The Republic of Iceland is a constitutional Republic, having adopted its constitution in 1944. The government is made up of an executive wing, a legislature, and a judiciary system. Iceland has the longest-serving parliament - it has existed since 930. The parliament is housed in the Alþingishúsið which is located in Reykjavík. The country elects its president and members of parliament every four years. The president has no limit on the number of times they can run.
The president, parliament, and local councils are voted in every four years, although the elections are not conducted at the same time. The president has an unlimited number of times they can run.Citizen voter eligibility for this country has been set at 18 years and above. The Althingi members are elected from constituencies through proportional representation. There are several political parties in Iceland with the Independence Party being the greatest by the 1970’s. The second most prominent party is the progressive party of 1916 with the Social Democratic Party as a competitor. Vigdís Finnbogadóttir became the country’s first female president in 1980.
Iceland’s parliament, referred to as the Althingi, was formed in 930 and is housed by parliamentary buildings referred to as the Alþingishúsið. The building dates to the 19th century, designed by a Danish architect by the name of Ferdinand Meldahl. It is located in Reykjavík. The building of the structure started in 1880 and ended in 1881. The building has housed a library antiquaries collections, a national gallery, and even presidential offices. Through an article of the constitution, the president is required to strictly stay in or close to Reykjavík. All the presidents have stayed in Bessastaðir which is in Garðabær.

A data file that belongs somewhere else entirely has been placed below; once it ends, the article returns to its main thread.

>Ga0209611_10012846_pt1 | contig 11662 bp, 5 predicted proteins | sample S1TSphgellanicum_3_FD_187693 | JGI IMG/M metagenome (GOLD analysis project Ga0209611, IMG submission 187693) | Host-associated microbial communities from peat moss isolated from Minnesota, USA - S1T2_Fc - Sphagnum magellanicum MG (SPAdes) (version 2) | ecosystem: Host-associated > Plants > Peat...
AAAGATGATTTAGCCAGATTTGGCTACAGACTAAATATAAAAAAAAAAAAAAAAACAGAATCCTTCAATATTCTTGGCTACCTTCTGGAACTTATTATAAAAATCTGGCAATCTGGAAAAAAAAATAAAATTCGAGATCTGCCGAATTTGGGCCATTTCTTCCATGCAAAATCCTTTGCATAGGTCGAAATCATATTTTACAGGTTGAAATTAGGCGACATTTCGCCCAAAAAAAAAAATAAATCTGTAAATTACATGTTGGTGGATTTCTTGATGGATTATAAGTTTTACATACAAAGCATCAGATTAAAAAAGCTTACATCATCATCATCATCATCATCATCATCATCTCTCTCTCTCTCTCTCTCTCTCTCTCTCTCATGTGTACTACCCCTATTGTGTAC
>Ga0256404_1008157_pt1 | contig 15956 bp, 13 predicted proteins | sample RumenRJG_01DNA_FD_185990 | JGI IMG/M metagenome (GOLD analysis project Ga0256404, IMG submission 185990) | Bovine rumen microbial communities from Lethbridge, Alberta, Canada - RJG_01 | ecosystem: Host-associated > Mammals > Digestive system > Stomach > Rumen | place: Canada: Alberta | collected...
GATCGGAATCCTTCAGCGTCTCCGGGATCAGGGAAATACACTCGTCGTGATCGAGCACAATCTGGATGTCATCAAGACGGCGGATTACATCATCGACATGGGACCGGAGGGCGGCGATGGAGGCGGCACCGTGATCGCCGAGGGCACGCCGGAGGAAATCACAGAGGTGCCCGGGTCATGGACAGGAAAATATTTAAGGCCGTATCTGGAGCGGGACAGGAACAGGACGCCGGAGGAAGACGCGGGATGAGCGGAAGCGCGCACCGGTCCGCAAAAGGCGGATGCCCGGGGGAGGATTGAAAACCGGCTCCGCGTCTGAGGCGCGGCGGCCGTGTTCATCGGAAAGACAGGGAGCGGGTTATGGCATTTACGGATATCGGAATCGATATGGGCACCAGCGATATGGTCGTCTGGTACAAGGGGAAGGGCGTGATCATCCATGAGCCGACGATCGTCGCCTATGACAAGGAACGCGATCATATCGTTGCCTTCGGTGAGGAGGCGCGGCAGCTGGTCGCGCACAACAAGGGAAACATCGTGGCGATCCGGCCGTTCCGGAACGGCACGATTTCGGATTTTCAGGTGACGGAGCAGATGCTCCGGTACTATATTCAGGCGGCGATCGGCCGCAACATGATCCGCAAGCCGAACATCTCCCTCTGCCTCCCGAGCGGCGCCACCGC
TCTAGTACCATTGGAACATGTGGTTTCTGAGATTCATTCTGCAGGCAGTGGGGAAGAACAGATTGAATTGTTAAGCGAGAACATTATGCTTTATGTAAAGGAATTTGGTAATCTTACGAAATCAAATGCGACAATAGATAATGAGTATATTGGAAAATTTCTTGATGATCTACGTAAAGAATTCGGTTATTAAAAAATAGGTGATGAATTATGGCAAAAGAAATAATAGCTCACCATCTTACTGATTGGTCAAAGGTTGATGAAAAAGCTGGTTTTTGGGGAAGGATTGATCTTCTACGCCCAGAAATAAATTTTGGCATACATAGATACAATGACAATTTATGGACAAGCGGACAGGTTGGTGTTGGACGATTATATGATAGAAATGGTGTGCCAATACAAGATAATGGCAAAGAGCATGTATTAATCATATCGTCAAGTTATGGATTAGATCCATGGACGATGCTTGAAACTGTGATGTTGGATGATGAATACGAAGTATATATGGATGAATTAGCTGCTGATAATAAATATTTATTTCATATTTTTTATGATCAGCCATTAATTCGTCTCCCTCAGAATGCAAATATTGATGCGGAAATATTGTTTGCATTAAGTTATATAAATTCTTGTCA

Iceland is home to a number of political parties. These include the Independence Party, the Left-Green Movement, the Progressive Party, and the Social Democratic Alliance, among others.
This page was last modified on May 1st, 2018